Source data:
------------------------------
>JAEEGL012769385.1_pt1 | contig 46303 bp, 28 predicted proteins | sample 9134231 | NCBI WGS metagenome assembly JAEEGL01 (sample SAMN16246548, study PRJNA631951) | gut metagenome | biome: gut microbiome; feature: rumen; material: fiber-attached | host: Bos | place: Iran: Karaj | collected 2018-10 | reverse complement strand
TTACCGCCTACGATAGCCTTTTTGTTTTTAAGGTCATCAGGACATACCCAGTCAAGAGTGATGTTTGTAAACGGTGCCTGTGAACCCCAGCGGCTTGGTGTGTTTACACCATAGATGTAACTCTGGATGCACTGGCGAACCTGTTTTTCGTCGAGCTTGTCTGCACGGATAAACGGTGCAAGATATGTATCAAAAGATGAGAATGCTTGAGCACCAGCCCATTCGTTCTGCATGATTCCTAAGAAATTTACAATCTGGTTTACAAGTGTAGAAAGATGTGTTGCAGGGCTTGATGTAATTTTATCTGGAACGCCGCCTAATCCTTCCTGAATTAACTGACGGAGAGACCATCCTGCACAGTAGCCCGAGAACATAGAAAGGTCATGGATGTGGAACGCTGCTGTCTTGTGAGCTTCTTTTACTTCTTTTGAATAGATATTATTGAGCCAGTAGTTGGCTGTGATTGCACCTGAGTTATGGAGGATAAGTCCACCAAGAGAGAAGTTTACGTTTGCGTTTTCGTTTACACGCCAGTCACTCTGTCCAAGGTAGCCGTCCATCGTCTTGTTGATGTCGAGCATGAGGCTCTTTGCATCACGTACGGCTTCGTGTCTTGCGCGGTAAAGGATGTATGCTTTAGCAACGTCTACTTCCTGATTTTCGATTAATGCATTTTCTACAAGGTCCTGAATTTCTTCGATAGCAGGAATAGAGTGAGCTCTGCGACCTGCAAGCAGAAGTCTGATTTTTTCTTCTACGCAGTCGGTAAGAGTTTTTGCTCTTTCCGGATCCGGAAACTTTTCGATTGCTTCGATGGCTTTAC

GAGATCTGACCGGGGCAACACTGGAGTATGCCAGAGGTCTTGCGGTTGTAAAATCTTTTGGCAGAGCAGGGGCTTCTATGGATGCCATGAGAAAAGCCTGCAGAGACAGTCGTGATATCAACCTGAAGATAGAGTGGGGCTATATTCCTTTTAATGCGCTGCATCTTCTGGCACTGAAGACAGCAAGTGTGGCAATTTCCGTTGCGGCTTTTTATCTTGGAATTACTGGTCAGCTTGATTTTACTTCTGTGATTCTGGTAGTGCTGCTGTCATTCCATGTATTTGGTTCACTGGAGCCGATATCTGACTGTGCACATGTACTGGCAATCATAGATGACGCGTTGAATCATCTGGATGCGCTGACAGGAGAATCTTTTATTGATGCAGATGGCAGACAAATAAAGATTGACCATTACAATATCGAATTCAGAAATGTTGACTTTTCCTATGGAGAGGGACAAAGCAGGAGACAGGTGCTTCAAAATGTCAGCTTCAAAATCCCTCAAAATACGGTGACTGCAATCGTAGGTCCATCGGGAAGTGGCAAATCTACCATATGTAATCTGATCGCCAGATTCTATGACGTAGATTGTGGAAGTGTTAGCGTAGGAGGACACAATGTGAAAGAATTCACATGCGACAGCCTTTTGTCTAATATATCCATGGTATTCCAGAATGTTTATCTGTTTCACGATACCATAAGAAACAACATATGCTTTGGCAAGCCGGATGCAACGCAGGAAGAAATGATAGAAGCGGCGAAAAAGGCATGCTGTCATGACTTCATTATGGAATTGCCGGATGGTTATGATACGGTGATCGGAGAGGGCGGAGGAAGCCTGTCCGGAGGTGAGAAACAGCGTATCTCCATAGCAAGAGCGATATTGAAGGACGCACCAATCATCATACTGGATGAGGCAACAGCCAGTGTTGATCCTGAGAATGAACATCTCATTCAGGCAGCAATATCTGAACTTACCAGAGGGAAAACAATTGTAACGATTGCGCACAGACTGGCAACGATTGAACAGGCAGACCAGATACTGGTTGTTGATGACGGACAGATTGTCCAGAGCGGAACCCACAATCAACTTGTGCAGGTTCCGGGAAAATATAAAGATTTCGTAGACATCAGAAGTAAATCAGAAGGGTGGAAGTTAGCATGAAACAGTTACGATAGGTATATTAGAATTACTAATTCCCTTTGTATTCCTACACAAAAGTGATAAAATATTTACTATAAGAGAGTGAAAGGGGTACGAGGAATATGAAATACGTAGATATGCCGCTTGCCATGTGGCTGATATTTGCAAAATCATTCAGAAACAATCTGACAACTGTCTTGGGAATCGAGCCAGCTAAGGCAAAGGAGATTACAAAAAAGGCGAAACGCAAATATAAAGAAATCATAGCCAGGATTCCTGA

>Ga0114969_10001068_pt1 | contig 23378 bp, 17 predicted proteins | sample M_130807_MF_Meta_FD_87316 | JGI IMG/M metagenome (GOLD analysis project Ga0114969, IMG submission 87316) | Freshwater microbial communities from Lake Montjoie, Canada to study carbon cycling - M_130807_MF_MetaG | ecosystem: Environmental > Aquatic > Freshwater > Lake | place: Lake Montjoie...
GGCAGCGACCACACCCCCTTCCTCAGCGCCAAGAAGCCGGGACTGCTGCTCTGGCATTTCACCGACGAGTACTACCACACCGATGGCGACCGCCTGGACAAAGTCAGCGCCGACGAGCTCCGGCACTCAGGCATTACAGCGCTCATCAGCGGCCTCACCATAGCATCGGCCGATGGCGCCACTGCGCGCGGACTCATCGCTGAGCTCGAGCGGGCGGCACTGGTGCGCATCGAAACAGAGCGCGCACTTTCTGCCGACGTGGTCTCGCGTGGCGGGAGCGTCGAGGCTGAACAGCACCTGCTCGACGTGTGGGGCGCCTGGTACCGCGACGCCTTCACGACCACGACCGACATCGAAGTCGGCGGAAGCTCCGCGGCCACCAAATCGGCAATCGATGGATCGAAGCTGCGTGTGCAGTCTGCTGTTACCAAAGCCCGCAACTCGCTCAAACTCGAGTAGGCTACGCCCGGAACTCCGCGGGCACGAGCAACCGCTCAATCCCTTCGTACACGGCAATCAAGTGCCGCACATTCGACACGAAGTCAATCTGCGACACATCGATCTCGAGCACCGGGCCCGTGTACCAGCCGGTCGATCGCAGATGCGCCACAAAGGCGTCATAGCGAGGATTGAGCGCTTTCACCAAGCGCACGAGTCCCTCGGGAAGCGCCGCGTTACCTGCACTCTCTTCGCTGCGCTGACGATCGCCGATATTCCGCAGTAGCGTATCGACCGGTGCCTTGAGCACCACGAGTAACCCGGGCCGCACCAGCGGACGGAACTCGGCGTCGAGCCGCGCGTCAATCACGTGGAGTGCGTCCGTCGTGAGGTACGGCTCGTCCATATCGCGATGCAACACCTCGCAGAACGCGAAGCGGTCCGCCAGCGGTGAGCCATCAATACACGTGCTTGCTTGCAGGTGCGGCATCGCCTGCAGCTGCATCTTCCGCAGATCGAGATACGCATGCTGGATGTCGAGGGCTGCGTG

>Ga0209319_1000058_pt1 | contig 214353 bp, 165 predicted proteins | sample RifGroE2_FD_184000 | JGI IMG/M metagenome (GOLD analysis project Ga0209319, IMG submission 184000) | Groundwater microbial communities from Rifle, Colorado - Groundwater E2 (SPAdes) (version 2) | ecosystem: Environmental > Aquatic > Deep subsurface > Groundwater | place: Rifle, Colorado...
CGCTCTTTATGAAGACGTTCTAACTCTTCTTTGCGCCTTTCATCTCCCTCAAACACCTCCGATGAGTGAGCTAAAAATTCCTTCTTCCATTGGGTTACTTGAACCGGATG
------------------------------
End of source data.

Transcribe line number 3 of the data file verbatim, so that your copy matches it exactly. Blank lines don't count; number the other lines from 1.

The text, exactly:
GAGATCTGACCGGGGCAACACTGGAGTATGCCAGAGGTCTTGCGGTTGTAAAATCTTTTGGCAGAGCAGGGGCTTCTATGGATGCCATGAGAAAAGCCTGCAGAGACAGTCGTGATATCAACCTGAAGATAGAGTGGGGCTATATTCCTTTTAATGCGCTGCATCTTCTGGCACTGAAGACAGCAAGTGTGGCAATTTCCGTTGCGGCTTTTTATCTTGGAATTACTGGTCAGCTTGATTTTACTTCTGTGATTCTGGTAGTGCTGCTGTCATTCCATGTATTTGGTTCACTGGAGCCGATATCTGACTGTGCACATGTACTGGCAATCATAGATGACGCGTTGAATCATCTGGATGCGCTGACAGGAGAATCTTTTATTGATGCAGATGGCAGACAAATAAAGATTGACCATTACAATATCGAATTCAGAAATGTTGACTTTTCCTATGGAGAGGGACAAAGCAGGAGACAGGTGCTTCAAAATGTCAGCTTCAAAATCCCTCAAAATACGGTGACTGCAATCGTAGGTCCATCGGGAAGTGGCAAATCTACCATATGTAATCTGATCGCCAGATTCTATGACGTAGATTGTGGAAGTGTTAGCGTAGGAGGACACAATGTGAAAGAATTCACATGCGACAGCCTTTTGTCTAATATATCCATGGTATTCCAGAATGTTTATCTGTTTCACGATACCATAAGAAACAACATATGCTTTGGCAAGCCGGATGCAACGCAGGAAGAAATGATAGAAGCGGCGAAAAAGGCATGCTGTCATGACTTCATTATGGAATTGCCGGATGGTTATGATACGGTGATCGGAGAGGGCGGAGGAAGCCTGTCCGGAGGTGAGAAACAGCGTATCTCCATAGCAAGAGCGATATTGAAGGACGCACCAATCATCATACTGGATGAGGCAACAGCCAGTGTTGATCCTGAGAATGAACATCTCATTCAGGCAGCAATATCTGAACTTACCAGAGGGAAAACAATTGTAACGATTGCGCACAGACTGGCAACGATTGAACAGGCAGACCAGATACTGGTTGTTGATGACGGACAGATTGTCCAGAGCGGAACCCACAATCAACTTGTGCAGGTTCCGGGAAAATATAAAGATTTCGTAGACATCAGAAGTAAATCAGAAGGGTGGAAGTTAGCATGAAACAGTTACGATAGGTATATTAGAATTACTAATTCCCTTTGTATTCCTACACAAAAGTGATAAAATATTTACTATAAGAGAGTGAAAGGGGTACGAGGAATATGAAATACGTAGATATGCCGCTTGCCATGTGGCTGATATTTGCAAAATCATTCAGAAACAATCTGACAACTGTCTTGGGAATCGAGCCAGCTAAGGCAAAGGAGATTACAAAAAAGGCGAAACGCAAATATAAAGAAATCATAGCCAGGATTCCTGA